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TUC Campaign Plan 2018–19

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Research and reports
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The TUC’s campaign plan sets out what our movement will do together, over the coming year. It’s our manifesto for working people. It complements the campaigns and industrial priorities of individual unions, and offers a platform for members of different unions to work together on campaigns locally, through trades councils, regionally and nationally.

As you plan for the coming year, think about the practical actions your branch, trades council or region can take to promote our common priorities, show practical solidarity to workers in dispute and lend our support to wider campaigns that share our values. Whether it be at Workers’ Memorial Day, May Day, heartunions week, Durham Miners’ Gala, International Women’s Day, Black History Month or Tolpuddle, trade unionists stand up for equality, justice and working people all year round. And throughout the year to come, there will be tools and resources to support you at

The situation we face as a movement
image: workers
Photo: Jess Hurd/

For over a decade, working people have seen their pay packets hammered and public services cut, and now there is growing uncertainty about the UK’s post- Brexit future.

A year on from the snap general election that delivered a hung parliament, prime minister Theresa May’s government endures, but all government focus is on Brexit alone, with almost all domestic policy priorities crowded out. The rhetoric of concern for the “just managing” that characterised the start of her premiership has all but disappeared – and the disastrous policy of austerity continues to decimate our public services and welfare state. In contrast, the Labour party continues to set out a bold policy agenda, often rooted in trade union concerns.

Amid this upheaval, trade unionists have won some important political battles – not least the end of the pay cap for many (though not all) public servants, following determined union campaigning after the general election. Unions also won a landmark case at the Supreme Court, which ended fees for employment tribunals. And our movement continues to challenge companies that break employment law, winning important cases about bogus self-employment at Hermes and in the building trade, amongst others. The collapse of Carillion highlighted the failures of outsourcing – and unions were closely involved in ensuring that workers and apprentices were treated fairly in the aftermath. We are still waiting to see whether the government will implement any measures from the disappointing Taylor Review on modern employment practices.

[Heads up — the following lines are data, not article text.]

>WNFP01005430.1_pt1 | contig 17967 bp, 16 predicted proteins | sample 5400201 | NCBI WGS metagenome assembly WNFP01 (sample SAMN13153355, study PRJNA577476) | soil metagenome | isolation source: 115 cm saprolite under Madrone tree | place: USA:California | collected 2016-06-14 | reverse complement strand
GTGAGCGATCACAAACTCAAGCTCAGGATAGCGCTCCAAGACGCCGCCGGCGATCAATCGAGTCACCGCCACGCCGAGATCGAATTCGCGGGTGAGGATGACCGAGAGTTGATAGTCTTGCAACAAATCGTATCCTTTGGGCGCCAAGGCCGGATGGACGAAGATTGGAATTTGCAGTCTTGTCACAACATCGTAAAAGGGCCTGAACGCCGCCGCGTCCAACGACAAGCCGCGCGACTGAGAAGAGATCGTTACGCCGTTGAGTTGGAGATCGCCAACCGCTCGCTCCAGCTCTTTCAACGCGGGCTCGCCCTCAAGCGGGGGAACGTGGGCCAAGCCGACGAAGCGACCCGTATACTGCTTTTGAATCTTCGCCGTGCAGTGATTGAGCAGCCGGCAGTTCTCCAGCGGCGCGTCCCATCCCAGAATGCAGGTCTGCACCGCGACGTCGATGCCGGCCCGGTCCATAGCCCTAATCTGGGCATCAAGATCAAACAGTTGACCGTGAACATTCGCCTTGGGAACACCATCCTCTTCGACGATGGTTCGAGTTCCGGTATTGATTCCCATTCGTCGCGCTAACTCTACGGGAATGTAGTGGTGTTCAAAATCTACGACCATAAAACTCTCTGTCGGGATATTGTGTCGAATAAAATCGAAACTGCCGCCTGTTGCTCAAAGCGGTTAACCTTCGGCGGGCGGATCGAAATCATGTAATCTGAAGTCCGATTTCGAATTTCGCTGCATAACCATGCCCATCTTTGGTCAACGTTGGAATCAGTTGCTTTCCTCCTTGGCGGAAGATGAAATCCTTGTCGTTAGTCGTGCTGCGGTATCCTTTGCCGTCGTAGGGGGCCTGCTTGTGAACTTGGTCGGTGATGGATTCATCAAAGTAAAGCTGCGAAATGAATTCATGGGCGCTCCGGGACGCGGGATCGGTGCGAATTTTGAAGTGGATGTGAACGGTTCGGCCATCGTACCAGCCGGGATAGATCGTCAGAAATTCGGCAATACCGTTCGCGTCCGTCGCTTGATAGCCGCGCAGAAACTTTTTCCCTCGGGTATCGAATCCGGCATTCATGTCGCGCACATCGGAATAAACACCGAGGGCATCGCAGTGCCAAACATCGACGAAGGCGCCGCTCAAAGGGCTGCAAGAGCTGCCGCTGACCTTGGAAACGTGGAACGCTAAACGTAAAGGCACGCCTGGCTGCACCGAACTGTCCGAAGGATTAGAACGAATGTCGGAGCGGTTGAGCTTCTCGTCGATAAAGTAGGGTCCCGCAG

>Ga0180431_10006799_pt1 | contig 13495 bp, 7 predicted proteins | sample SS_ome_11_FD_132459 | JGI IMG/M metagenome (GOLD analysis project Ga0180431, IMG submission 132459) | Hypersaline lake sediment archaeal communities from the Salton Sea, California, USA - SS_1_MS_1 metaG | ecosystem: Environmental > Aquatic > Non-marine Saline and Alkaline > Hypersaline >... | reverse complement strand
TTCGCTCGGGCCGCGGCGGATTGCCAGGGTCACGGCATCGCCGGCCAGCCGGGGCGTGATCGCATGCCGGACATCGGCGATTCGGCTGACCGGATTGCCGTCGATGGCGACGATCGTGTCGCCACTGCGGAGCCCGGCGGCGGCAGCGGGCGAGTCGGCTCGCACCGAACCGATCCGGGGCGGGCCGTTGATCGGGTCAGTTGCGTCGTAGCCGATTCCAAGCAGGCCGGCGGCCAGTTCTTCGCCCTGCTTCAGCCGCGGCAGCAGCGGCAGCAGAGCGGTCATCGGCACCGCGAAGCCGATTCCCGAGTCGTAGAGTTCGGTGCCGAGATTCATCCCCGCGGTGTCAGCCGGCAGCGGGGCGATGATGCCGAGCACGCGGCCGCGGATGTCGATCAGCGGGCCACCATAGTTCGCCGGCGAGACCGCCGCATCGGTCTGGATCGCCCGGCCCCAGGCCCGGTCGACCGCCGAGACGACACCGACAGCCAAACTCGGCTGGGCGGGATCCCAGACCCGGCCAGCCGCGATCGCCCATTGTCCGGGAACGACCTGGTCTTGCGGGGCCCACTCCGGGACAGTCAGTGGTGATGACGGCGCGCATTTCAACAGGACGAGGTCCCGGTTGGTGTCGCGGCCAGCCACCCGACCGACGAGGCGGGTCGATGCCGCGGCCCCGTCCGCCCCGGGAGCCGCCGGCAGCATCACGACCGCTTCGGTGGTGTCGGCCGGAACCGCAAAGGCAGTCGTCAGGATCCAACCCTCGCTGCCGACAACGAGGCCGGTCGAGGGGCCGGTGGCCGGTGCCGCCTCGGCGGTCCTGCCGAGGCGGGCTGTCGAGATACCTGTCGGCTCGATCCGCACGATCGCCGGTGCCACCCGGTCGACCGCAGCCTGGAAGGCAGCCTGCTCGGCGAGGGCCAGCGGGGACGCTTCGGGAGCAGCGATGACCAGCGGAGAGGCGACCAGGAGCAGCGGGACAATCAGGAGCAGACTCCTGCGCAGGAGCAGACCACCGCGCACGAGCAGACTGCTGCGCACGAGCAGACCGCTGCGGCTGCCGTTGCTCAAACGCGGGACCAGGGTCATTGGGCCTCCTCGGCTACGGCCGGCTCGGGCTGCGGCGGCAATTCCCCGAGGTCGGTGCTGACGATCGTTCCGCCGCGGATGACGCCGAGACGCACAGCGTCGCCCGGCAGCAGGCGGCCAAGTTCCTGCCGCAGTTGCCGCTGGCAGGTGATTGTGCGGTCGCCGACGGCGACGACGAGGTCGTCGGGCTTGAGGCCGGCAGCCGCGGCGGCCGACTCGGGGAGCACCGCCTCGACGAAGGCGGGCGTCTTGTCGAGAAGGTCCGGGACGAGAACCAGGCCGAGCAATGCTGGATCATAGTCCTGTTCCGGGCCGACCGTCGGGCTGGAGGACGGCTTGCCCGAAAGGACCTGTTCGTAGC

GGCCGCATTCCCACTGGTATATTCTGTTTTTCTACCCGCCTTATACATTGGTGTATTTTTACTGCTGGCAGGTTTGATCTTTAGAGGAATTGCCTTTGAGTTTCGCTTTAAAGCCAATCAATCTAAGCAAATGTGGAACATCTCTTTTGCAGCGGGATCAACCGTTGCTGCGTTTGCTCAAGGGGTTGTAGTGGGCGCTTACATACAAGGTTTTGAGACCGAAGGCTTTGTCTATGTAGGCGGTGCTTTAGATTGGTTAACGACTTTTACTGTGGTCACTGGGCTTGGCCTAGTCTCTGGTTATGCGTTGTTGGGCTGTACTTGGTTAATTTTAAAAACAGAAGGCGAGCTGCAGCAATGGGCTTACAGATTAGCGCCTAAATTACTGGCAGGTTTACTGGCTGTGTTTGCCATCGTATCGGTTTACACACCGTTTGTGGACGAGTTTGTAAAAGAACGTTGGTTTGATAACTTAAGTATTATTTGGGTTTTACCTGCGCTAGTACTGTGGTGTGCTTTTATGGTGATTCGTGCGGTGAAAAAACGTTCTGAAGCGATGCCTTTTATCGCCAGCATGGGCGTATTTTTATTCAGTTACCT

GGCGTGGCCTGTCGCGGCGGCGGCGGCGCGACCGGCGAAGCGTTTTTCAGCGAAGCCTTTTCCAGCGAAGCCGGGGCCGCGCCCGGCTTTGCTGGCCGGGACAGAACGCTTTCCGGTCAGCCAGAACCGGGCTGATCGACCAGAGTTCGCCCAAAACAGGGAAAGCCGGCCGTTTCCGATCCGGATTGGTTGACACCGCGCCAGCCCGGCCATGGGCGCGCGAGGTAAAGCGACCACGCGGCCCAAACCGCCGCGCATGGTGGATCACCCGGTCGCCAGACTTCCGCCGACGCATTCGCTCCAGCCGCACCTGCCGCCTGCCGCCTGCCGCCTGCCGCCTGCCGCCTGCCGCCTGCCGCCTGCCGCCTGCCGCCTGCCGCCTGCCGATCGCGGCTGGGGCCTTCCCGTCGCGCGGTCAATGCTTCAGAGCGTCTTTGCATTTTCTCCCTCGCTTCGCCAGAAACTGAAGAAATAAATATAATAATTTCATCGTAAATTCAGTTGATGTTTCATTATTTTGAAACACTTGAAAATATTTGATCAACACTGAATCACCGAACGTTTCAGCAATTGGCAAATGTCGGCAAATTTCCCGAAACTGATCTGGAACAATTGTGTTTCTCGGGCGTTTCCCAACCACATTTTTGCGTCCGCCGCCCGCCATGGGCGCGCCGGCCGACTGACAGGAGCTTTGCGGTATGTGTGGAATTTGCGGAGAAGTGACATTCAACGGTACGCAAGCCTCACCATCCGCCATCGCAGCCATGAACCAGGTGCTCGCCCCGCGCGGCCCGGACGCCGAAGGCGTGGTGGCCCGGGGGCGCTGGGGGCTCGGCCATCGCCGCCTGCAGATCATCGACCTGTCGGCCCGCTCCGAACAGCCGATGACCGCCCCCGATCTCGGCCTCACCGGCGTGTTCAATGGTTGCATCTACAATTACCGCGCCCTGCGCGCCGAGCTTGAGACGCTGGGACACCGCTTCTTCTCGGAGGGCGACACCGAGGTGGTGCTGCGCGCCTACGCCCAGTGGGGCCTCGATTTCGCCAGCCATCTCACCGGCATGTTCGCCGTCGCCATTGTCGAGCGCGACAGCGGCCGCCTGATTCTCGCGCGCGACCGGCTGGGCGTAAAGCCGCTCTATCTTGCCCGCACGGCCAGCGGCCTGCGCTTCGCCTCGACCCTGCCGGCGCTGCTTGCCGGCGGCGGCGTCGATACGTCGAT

But the major public priority preoccupation of the government is Brexit, with less than six months before we leave the EU. The prime minister’s red lines that the UK should leave both the customs union and the single market have prevented her coming up with a Brexit that works for working people. There is no majority in parliament for plunging over a cliff, but her control over her party, and her unstable majority might lead to another Conservative party leadership election to determine
the course of Brexit – or even another general election, if the government falls.

Amid the political upheaval, workers still bear the burden of government indifference. We are in the longest wages squeeze since Napoleonic times. More than three million workers face extreme insecurity at work, in a labour market that has shifted the risks of work (but none of the rewards) from employers to workers.

“More than three million workers face extreme insecurity at work, in a labour market that has shifted the risks of work (but none of the rewards) from employers to workers. ”

The UK remains profoundly unequal – with the differences between regions and nations, towns and cities, showing the impact of uncontrolled globalisation and years of deregulation, cuts and underinvestment on poorer and middle-income communities. BME workers and migrant workers continue to bear the brunt of longstanding racist and anti-immigration sentiments, and the far right has gained confidence from the rise of nationalist and populist politicians in other countries.

The world of work continues to change fast, as new technologies become commonplace and customer expectations of speed and convenience continue to rise. Digital could be used to create more productive and satisfying work, but too often it serves the interests of business owners rather than workers.

In the face of these challenges, the UK trade union movement has responded, stepping up organising in multiple sectors and scoring some notable victories such as winning recognition at Ryanair for both pilots and cabin crew. The strike of university staff over pensions led to huge numbers of young lecturers joining their union, and exciting new campaigns have launched to organise McDonald’s and TGI Fridays workers.

But still, the union movement is shrinking – and aging. The most recent annual figures show that despite a small increase in membership to 6.23m members, union density has fallen to 23 per cent. Just 16 per cent of young workers aged 21–30 are members of a trade union. Over the last two decades the proportion of union members aged 50 and over has almost doubled.

Extending collective bargaining is the best pay policy there is: yet on current trends the union movement will represent just one in five workers by 2030. To deliver for working people, the union movement needs to change.